Sunday, April 6, 2008
WWF of Miss Talibonita's 80s childhood would not be the same without the presence of this screaming Iranian. To our glee, the gang of Afghan bubble gum kids, the Iron Sheik spoke Farsi when he was yelling at Hulk Hogan! He didn't just scream out made-up words, which was usually what "middle eastern" characters did in the films those days.
This photo is a classic. He's got the Ayatollah with angry bulged out eyes on his cape. It makes me think of this: "The Ayatolla of Rock-N-Rolla" a line from a Clint Eastwood film (circa late 80s with Mario van Peebles).
Okay this footage is way way before Miss Talibonita's time! He gets clotheslined with his own robe! But he does manage to Hulk Hogan in a "Boston crab".
Here is a great poem by the Iranian-American poet, Roger Sedarat that speaks of an Iranian wrestler, Miss Talibonita can imagine that is no other than the sheikh of all Iranian wrestlers.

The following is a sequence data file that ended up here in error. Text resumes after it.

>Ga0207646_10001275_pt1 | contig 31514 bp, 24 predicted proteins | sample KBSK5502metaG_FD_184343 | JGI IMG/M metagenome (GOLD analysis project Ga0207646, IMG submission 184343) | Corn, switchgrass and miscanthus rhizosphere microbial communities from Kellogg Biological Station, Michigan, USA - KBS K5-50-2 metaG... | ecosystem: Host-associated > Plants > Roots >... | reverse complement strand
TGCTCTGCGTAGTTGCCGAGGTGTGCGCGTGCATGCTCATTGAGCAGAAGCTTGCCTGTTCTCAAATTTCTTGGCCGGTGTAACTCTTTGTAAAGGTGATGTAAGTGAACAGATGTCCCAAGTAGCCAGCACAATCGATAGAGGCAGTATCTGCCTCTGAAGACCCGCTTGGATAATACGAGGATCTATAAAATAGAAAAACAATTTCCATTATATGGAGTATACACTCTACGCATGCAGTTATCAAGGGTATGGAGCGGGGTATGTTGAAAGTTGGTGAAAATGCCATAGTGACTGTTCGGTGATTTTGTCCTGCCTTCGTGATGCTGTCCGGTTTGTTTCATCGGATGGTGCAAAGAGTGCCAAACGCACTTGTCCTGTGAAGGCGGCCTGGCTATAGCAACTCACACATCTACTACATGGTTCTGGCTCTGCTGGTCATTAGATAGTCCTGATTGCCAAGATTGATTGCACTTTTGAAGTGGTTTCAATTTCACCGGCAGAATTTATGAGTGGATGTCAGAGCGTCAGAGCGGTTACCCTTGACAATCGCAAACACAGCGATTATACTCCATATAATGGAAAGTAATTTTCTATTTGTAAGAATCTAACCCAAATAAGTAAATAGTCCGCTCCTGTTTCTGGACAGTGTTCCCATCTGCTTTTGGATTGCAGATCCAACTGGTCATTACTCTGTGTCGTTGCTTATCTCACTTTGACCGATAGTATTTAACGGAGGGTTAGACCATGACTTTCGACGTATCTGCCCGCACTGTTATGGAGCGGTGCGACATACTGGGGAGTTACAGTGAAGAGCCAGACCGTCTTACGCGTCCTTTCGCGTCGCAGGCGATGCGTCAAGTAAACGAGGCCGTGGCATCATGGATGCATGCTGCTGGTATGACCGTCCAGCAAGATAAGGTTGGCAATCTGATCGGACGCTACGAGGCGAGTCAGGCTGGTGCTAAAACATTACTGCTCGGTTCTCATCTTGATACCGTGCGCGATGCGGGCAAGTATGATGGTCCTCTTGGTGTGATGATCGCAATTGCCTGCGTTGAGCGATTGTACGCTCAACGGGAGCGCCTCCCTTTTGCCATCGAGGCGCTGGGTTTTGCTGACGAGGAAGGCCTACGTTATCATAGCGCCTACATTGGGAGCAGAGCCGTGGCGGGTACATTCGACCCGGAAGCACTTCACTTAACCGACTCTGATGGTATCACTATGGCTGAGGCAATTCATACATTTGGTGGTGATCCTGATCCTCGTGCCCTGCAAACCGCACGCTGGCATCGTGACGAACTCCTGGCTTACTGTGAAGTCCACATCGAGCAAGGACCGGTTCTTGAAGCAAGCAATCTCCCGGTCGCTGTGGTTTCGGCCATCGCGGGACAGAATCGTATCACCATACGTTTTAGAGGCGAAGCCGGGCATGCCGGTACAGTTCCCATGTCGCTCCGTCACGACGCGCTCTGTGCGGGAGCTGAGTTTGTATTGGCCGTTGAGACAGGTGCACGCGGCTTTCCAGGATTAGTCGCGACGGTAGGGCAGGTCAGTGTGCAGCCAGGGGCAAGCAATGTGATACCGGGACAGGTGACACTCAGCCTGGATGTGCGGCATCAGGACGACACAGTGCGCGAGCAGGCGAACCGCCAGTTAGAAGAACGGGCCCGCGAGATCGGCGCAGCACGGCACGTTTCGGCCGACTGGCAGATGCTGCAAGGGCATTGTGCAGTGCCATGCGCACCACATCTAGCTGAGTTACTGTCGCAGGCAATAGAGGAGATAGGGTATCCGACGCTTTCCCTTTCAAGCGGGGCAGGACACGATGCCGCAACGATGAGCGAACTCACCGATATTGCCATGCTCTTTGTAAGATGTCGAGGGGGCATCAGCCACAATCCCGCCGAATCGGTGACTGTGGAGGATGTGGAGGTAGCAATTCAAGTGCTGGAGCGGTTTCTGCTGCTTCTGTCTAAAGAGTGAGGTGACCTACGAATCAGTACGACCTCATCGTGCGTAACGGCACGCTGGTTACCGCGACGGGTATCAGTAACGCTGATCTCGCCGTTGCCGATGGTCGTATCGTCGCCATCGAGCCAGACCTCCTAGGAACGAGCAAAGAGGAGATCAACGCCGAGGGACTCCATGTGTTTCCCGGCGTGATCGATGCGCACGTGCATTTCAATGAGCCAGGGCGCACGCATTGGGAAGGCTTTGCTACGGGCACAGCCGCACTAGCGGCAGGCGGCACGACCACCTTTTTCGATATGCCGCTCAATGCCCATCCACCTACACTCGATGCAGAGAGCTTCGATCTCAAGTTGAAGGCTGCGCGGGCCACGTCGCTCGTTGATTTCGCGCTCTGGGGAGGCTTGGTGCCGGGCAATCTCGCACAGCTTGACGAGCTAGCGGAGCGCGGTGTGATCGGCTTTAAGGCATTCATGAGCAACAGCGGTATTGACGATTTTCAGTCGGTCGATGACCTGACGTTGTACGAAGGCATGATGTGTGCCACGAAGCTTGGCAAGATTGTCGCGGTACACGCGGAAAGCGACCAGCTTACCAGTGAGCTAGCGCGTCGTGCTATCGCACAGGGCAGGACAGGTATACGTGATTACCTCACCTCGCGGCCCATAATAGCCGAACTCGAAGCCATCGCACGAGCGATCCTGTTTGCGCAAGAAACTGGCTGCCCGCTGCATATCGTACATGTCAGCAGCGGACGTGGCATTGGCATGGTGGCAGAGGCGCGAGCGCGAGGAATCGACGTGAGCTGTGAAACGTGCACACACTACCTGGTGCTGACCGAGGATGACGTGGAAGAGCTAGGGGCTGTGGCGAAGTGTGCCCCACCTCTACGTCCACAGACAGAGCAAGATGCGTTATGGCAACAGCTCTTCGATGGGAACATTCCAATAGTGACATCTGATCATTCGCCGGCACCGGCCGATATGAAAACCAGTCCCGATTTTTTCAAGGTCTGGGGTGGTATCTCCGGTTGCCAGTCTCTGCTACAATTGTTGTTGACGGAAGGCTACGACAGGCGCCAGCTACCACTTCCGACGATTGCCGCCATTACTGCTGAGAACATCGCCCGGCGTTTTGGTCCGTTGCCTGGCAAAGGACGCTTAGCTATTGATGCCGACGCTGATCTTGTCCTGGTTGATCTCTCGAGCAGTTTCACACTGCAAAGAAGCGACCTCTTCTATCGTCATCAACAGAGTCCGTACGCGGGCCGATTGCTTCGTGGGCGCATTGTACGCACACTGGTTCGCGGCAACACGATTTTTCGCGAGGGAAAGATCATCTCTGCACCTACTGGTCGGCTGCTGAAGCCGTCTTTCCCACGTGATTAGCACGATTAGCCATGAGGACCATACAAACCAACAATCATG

By Roger Sedarat
August 14, 2002
Uncle Farhang ringside cracking seeds
Wildly cheers"The Fearless Iranian"
In the black mask, Come on now, body slam
Him champ! spitting shells on the metal seats.
The good guy wins. We follow ours back in
His dressing room for autographs. He knows
My uncle's friend (a coach) and even shows
Pictures. Great seeds, he says, watermelon?
My Uncle gives his bag away and asks
Him to the house. We have to wake my aunt
At 3:00 a.m. to cook but then she can't
Because the wrestler wants a dozen eggs
With bacon (pork is wrong, but mistreating
A guest is worse). At the all night Kroger
She buys every package of hamburger
Meat, fully aware he's never leaving.
They feed him forty kabob koobideighs
Each night, then let him sit in their bathroom
For hours. My cousins, as if to welcome
Him out, grin, with both hands on their kidneys.
When he decides to leave, my Uncle says
Stay three more weeks. And then when he insists,
Uncle dumps the fridge into an ice chest,
Fishes in his pants' pockets for the keys
To his new Ford, (his only way to work),
Because the bus is slow. You'll return it